Patrice Simon1 2 Léo Nègre1 2 Barbara Daffos1 2 Pierre-Louis Taberna1

1, Univ Paul Sabatier-Toulouse III, Toulouse, , France
2, RS2E, FR CNRS 3459, Amiens, , France

Electrochemical Capacitors (ECs), also known as supercapacitors [1], have now reached the technical maturity for complementing- and sometimes replacing- batteries in a broad range of applications. Conventional electrolytes based on acetonitrile or propylene carbonate solvents have been mainly used in combination with ammonium cations and fluoride anions. Designing solid electrolytes for ECs would be of great interest to solve packaging issues, corrosion, self-discharge or leaks. Moreover these solid electrolytes could be used for flexible supercapacitors applications.
Ionogels are quasi-solid electrolyte obtained from the trapping of an Ionic Liquid (IL) into a silica scaffold using a sol-gel process [2]. In a first part, we will present the electrochemical performance of ionogel electrolytes and carbon-based supercapacitor cells using ionogel electrolytes [3,4]. Cyclic voltammetries and electrochemical impedance spectroscopy plots in a large temperature range (-40°C to +60°C) of cells will be presented and discussed. We will show that porous carbon materials can achieve high capacitance (90 F.g-1) in these solid-state like electrolytes thanks to the ionic liquid confinement in carbon nanopores (pore size < 1 nm). In a second step, we will present the results of an in-situ X-Ray scattering study combined with modelling to explain the confinement effect of ionic liquids trapped into carbon nanopores [5]. In such confined environment, ionic liquids ions can form co-ion pairs by breaking the Coulombic ordering rules, leading to an increase of capacitance thanks to the existence of a superionic state theoretically proposed by Kornyshev et al [6].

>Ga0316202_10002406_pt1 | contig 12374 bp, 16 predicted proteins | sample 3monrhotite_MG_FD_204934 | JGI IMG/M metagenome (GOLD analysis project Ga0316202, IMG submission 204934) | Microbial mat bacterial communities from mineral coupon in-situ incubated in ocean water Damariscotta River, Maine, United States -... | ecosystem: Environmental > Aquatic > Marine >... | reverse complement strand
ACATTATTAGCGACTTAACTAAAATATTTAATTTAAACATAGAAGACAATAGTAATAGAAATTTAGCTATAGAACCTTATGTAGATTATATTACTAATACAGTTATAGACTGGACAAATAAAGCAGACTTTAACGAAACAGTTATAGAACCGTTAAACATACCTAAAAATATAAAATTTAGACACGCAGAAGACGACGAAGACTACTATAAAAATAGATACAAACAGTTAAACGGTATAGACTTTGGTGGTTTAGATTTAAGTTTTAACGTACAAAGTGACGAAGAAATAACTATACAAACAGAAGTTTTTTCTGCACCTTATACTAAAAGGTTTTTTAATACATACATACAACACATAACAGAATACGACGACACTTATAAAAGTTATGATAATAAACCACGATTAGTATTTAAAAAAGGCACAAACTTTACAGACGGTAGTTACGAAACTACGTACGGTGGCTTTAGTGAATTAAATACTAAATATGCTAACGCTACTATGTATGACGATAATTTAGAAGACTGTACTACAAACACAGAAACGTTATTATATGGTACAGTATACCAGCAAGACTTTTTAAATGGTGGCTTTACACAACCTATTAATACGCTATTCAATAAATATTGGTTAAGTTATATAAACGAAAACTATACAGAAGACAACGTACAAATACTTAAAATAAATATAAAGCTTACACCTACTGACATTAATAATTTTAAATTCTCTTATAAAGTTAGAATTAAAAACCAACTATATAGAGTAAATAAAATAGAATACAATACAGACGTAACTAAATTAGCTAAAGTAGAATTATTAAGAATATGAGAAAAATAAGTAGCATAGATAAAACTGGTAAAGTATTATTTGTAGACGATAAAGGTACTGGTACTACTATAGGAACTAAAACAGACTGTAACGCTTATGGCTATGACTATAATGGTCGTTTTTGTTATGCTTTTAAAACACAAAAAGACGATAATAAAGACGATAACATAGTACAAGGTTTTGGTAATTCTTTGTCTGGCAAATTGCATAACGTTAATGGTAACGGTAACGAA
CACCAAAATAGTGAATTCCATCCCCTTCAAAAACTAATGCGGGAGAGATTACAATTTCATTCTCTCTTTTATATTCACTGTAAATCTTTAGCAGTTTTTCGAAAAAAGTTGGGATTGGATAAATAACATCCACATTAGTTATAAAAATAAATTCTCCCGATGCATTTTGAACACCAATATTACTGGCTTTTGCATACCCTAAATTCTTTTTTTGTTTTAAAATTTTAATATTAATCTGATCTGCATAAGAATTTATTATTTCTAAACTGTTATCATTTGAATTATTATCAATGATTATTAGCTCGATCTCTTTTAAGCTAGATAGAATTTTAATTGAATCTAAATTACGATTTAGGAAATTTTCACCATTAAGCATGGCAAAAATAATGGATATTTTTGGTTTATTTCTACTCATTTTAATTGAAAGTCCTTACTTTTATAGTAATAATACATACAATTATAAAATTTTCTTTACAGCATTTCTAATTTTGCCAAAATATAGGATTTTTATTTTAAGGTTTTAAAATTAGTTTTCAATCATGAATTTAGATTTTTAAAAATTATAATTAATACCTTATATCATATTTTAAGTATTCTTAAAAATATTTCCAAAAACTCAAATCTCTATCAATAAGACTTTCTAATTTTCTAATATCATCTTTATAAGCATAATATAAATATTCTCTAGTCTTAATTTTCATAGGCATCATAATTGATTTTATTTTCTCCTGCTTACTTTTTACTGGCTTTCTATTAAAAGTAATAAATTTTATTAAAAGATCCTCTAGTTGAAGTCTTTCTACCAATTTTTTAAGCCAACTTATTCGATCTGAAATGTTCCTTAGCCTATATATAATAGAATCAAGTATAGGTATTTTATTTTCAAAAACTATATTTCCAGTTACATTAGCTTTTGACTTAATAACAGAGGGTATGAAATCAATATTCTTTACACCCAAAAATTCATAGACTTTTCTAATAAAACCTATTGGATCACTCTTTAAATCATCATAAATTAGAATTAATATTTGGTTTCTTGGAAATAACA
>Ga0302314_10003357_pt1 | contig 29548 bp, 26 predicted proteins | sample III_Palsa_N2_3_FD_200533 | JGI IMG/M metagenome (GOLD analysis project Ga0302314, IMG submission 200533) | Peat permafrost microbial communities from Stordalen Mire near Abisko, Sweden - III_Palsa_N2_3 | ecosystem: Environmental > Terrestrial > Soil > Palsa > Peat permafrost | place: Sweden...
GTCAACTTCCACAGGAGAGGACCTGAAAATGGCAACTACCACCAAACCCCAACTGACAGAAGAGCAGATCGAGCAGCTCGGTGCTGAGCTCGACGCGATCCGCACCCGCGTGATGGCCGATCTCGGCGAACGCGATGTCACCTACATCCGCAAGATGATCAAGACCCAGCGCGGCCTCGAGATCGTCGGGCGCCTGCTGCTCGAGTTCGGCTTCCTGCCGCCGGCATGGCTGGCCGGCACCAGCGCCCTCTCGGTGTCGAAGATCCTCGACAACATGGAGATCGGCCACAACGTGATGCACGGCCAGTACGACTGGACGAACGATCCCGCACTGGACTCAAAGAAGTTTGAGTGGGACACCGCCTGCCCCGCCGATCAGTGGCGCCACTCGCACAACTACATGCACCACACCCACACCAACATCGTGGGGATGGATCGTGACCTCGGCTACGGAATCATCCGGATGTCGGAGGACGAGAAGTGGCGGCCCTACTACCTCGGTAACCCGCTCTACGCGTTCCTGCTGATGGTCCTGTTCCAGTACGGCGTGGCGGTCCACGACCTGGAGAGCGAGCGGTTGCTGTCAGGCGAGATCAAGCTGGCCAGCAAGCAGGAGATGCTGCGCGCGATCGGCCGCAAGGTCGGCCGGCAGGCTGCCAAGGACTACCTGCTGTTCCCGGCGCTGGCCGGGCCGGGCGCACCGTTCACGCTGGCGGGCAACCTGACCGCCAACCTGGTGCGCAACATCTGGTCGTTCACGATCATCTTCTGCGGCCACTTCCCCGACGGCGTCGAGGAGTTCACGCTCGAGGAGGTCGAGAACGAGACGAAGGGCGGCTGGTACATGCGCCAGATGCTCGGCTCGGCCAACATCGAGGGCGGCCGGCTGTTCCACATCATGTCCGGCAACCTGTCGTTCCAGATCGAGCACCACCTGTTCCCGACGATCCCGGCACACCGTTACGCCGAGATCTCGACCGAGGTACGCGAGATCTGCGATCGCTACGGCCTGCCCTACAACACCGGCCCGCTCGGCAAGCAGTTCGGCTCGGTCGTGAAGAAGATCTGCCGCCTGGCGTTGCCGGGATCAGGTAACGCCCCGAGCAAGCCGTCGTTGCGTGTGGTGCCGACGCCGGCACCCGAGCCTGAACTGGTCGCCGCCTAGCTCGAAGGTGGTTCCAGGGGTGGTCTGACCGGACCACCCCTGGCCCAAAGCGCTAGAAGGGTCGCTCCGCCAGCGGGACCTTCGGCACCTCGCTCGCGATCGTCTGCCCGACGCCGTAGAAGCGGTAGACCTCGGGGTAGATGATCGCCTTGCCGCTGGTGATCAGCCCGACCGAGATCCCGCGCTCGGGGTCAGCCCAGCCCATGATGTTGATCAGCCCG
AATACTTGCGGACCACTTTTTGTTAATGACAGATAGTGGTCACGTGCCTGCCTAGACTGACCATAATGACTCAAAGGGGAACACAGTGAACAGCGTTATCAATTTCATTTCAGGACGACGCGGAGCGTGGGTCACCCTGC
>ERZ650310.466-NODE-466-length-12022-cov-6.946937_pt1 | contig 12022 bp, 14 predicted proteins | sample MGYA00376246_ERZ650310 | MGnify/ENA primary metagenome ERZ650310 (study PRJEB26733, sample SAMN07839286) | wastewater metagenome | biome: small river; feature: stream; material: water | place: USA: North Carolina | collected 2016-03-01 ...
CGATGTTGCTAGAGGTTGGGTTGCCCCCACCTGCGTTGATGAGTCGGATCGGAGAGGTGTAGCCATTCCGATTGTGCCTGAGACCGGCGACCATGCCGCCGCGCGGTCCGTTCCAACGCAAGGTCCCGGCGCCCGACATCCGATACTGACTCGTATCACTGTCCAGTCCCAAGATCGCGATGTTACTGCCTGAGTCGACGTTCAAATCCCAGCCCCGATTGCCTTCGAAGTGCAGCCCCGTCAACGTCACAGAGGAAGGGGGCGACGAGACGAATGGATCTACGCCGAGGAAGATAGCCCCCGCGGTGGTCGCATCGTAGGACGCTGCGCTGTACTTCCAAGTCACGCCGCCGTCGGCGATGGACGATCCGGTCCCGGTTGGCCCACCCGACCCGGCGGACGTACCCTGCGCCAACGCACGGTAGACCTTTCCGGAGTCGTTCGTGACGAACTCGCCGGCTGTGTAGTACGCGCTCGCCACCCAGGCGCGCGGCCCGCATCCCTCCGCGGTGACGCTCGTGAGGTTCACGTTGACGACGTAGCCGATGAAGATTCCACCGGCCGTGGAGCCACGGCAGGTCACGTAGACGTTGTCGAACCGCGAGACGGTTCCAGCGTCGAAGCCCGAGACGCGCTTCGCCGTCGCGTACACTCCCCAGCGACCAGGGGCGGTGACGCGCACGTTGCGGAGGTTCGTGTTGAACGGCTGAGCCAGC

[1] Simon and Y. Gogotsi, Nature Materials, 7 (2008) 845-854.
[2] M. Brachet, T. Brousse, J. Le Bideau, ECS Elec. Letters, 11 (2014) A112-A115.
[3] L. Negre, B. Daffos, P.L. Taberna and P. Simon, JECS 162 (2015) A5037-A5040.
[4] L. Nègre, B. Daffos, P.L. Taberna and P. Simon, Electrochimica Acta 206, 490-495 (2016).
[5] R. Futamura, T. Iiyama, Y. Takasaki, Y. Gogotsi, M. J. Biggs, M. Salanne, J. Ségalini, P. Simon, K. Kaneko, Nature Materials (2017), DOI: 10.1038/nmat4974
[6] S. Kondrat and A. Kornyshev, J. Phys.: Condens. Matter 23, 022201- 022205 (2011).